A. Hi, Susan. This is actually a metal finishing site, and the topic has drifting beyond my area of experience, so I don't know if anyone can help. But four suppliers have been mentioned by other readers. Good luck.
Ted Mooney, P.E. RET
Pine Beach, New Jersey
February 3, 2008
A. I just ordered wire panels and doors from Wingz Avian Products for my 8' X 16' Indoor flight. Everything was powdercoated black. I also bought a roll of Pvc coated wire to re-wire my outdoor lori aviary.Tom Arbeta
- Plant City, Florida
March 16, 2008
Yes you should keep your flight cage off the ground. Ground feeding birds frequently get infected with worms if allowed to actually ground feed. This is one of the reasons that wild birds don't have as long life spans as captive kept birds.
- Green River, Wyoming
July 28, 2008
A. I have found a source for 1/2" "chicken wire" Try Kent Design and Manufacturing and scroll down in their "metal grill" section and find #1220T.Elizabeth Paul
- New York, New York
September 18, 2008
Thanks for letting me know about Wingz. I ordered their free catalog from clover.forest.net/kwcages/index.html Looks like they have wire panels, doors etc to make your own cages. I have looked for a long time and it is very hard to find anything like what is being sold through Wingz. Thank you again for the info.Christine Miller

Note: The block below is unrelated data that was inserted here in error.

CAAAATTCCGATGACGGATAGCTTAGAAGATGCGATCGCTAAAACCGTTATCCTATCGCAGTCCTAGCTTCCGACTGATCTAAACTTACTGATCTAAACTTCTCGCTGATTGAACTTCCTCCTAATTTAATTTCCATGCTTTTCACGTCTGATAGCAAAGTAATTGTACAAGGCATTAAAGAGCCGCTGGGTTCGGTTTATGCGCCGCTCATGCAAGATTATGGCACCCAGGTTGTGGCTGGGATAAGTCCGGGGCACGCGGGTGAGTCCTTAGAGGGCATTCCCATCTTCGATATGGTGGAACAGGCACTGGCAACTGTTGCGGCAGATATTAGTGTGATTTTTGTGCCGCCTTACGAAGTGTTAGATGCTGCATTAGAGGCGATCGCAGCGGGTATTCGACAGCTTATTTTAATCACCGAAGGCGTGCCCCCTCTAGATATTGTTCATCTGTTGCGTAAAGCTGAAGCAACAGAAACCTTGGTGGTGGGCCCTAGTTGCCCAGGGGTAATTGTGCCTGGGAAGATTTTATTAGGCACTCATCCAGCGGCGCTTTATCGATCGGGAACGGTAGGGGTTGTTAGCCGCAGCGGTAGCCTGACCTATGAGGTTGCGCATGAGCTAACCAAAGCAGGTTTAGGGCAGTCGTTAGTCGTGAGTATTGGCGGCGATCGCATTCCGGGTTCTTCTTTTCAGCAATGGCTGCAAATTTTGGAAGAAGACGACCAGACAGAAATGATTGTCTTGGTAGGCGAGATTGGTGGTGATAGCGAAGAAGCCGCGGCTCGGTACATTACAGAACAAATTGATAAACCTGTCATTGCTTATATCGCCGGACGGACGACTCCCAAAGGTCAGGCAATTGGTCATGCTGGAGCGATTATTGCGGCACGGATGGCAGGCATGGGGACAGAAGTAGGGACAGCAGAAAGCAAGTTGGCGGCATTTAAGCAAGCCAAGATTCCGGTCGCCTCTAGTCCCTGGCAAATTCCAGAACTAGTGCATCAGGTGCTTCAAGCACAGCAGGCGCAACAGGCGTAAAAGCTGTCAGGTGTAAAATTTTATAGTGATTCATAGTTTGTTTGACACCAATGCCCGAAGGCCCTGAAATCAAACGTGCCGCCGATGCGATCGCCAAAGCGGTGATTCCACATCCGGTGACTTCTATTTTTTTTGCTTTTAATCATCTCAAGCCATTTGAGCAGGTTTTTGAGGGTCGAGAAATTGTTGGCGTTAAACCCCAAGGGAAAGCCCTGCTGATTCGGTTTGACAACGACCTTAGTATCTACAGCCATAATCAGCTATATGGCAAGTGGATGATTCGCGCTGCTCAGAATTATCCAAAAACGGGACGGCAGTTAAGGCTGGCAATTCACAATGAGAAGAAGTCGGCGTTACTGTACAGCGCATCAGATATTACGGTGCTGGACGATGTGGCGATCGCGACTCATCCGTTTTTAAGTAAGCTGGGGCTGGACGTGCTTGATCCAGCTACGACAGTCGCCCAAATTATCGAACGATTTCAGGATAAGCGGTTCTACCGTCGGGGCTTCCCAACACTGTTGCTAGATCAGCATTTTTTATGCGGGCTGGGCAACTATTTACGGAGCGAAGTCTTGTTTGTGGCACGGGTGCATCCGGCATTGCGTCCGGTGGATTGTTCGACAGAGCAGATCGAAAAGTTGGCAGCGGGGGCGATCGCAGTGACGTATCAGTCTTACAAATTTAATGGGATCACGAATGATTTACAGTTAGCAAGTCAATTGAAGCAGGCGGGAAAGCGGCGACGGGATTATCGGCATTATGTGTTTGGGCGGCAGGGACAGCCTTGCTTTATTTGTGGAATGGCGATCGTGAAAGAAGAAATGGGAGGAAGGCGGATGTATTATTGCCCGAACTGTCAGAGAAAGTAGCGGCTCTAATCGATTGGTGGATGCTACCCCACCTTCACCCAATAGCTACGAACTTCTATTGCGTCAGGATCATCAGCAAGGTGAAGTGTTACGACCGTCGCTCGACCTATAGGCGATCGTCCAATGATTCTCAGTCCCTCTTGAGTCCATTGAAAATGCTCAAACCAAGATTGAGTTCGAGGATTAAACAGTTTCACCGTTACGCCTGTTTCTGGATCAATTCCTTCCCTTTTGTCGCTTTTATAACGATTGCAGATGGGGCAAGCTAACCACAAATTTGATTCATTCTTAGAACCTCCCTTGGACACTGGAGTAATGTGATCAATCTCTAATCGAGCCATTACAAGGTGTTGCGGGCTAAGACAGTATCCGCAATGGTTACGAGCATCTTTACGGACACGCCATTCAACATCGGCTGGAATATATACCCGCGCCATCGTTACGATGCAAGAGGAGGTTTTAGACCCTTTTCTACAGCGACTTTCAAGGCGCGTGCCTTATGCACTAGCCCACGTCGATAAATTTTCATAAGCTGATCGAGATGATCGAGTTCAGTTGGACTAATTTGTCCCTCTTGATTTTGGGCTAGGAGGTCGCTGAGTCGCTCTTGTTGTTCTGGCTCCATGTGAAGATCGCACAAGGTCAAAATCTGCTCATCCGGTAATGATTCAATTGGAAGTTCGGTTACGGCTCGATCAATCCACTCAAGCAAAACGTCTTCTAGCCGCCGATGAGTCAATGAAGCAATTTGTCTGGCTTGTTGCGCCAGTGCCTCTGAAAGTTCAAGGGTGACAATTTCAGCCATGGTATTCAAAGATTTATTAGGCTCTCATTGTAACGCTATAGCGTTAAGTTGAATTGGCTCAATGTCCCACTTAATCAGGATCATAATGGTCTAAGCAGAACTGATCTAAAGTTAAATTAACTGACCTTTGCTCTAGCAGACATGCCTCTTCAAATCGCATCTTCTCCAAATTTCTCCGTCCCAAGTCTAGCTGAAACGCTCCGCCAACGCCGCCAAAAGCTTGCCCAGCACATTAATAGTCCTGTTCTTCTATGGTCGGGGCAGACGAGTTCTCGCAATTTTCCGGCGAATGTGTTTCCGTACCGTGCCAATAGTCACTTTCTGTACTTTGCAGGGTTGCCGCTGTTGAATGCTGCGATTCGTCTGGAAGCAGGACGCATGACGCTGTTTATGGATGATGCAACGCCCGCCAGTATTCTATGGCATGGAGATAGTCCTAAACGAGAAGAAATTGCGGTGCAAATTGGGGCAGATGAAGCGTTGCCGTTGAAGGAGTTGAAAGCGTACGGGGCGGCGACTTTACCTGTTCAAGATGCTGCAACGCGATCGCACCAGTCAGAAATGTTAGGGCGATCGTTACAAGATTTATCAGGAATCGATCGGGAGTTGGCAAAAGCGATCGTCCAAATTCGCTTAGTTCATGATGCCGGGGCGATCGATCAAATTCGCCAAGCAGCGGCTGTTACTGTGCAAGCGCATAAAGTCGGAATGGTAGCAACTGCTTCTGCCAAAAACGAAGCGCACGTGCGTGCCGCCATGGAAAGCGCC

- Vancouver, Washington
April 12, 2011
A. Just to put in my 2 cents as a cage builder, and bring it back to metal finishing...
The links suggested above are mostly for galvanized , powder coated, or pvc over galvanized wire. Galvanized wire can cause chronic toxicity and shorten the life of your bird through nerve and liver damage - especially if he likes to climb with his beak. And anything coated or plated will eventually uncoat especially with the more active birds.
So, if you make the cage yourself out of mild steel wire mesh and then have it powdercoated it should last for several years (depending on the bird and the quality of the prep job of the powder coater). However, in the future it will begin to chip off, at which point the cage should be refinished. Ingesting the right size chip can kill your bird.